SATs are putting ‘too much pressure’ on children, claims head teacher as she fights against testing children at five

Rebecca Loader, headteacher of Clare Community Primary School near Sudbury, is taking her concerns a

Rebecca Loader, headteacher of Clare Community Primary School near Sudbury, is taking her concerns about SATs to Westminster Picture: CLARE COMMUNITY PRIMARY SCHOOL - Credit: CLARE COMMUNITY PRIMARY SCHOOL

The headteacher of a west Suffolk school will tell MPs at Westminster that Government testing is putting too much pressure on primary school children.

Rebecca Loader, head of Clare Community Primary School near Sudbury, will be sharing her own experiences of SATs and other standardised assessments on Tuesday, March 10, at a briefing for MPs organised by the campaign group More Than A Score, which is calling for an end to government testing in primary schools.

The Government is pressing ahead with tests in English and maths for four and five-year-olds when they start school despite strong opposition from teaching unions.

More Than A Score says this will mean that from September, primary school children will sit formal Government tests in five out of seven primary school years, but a Department for Education spokesperson insisted there would be fewer tests overall.

They said the Reception Baseline Assessment (RBA) was not a formal Government test, but a teacher-led check that will replace the SATs taken at the end of year two.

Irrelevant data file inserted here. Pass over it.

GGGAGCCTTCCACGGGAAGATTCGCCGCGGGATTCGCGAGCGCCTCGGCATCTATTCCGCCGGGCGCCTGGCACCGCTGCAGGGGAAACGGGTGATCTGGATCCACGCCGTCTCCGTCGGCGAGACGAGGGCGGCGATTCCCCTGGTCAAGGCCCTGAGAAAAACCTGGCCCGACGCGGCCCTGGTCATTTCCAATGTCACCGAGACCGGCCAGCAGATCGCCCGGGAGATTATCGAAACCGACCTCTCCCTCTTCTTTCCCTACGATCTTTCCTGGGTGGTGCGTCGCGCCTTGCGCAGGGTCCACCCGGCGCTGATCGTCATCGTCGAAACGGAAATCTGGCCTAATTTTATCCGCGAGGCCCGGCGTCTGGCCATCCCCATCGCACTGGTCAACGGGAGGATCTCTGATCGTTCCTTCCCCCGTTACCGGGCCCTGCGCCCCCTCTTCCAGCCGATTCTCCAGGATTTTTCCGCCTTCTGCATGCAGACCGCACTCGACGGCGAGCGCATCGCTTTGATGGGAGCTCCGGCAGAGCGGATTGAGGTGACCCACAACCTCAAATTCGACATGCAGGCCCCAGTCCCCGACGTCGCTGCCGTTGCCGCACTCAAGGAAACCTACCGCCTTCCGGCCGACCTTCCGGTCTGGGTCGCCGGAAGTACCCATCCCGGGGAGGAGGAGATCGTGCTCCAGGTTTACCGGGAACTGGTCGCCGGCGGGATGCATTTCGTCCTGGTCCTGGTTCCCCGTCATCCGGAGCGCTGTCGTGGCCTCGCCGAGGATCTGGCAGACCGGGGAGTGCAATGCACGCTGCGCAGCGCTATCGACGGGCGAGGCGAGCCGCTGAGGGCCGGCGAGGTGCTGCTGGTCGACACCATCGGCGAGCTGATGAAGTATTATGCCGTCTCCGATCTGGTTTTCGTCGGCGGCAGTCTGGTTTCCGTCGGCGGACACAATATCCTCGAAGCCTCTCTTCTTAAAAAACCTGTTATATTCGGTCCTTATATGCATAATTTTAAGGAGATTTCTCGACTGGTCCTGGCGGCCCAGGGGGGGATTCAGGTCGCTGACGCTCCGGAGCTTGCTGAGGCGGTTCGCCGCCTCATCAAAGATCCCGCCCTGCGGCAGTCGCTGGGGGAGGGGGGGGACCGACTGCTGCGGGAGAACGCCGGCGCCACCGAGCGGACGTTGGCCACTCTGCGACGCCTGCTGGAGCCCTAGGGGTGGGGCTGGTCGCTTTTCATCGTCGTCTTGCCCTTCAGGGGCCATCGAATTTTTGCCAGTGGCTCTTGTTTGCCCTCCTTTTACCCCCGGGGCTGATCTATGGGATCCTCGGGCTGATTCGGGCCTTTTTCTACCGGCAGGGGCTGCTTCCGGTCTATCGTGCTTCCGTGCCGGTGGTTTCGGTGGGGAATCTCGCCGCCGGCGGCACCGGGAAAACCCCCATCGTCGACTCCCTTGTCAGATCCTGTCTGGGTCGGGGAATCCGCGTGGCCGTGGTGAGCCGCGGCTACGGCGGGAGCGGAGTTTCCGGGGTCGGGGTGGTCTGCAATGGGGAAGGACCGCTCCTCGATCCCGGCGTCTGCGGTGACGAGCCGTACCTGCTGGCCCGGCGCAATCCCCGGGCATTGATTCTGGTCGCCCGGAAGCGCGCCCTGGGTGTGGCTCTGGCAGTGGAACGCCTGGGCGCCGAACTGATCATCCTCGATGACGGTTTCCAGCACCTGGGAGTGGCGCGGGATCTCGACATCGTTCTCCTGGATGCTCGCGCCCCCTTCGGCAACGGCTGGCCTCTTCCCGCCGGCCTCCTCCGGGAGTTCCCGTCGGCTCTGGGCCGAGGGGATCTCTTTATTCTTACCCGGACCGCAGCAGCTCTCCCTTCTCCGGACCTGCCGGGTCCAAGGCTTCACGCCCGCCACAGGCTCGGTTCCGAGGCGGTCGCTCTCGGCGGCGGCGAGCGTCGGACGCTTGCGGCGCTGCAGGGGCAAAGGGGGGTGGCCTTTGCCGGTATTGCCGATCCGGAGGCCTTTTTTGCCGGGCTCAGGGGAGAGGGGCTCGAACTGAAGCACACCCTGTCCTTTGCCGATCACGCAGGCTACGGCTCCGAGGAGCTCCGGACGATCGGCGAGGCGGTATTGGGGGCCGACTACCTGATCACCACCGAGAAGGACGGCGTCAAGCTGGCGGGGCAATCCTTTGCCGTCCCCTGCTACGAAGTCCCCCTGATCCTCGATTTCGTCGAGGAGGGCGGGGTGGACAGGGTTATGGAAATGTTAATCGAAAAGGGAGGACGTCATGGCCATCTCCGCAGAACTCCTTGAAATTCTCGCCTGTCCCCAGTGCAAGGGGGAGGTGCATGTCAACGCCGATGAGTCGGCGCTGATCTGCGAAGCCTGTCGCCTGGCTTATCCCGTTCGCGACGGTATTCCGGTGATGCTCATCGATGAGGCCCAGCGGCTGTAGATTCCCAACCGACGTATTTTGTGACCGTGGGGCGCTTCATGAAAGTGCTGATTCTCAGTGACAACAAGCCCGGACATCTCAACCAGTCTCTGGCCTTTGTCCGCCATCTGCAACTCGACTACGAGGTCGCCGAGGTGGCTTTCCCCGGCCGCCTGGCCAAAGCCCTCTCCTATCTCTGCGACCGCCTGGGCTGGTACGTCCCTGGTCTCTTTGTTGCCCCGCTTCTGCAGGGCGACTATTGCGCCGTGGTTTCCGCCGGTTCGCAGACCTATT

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Mrs Loader, who is part of a panel of headteachers for More Than A Score, said instead of putting all this pressure on primary schools educators should be focusing on fostering a love of learning.

"Schools are crying out for money to support growing rolls, growing numbers of children with additional needs and disadvantage, and funding to be allocated more fairly throughout the country.

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"Meanwhile, the Government is spending tens of thousands of pounds on new statutory tests such as the reception baseline and year four tables test which add absolutely nothing to school leaders' own assessment of their schools or their pupils, and in fact take valuable time away from the business of actually teaching. When will they listen to the professionals?"

Mrs Loader, who has been head at Clare Community Primary since April 2017, said however mindful her team were of not putting pressure on pupils "it does affect some children".

She added: "We want children to start secondary school being keen. If they have been classed as not at the expected standard for SATs the message given to the child is almost 'you are being written off'."

The briefing for MPs will be hosted by Caroline Lucas MP, Layla Moran MP and Jack Dromey MP.

Mr Dromey said: "It's time for the Government to get in-step with what parents and teachers really think about standardised testing in primary schools. These tests are damaging to education and to our children's wellbeing. Time and again they harm, not help our children to get on."

Research from More Than A Score with headteachers found that 93% of heads believe that the Government should review the current system of standardised assessment and 86% of heads have negative views on the new Reception Baseline Assessment.

A Department for Education spokesperson said: "It's hugely important that we understand how much progress our children make in primary schools and the Reception Baseline Assessment (RBA) will create the starting point from which to measure this. It will also lighten the load of assessment in primary schools, as the intention is for the RBA to replace the SATs taken at the end of year two.

"There is currently a national pilot of the RBA and the feedback we have received from school leaders is largely positive."

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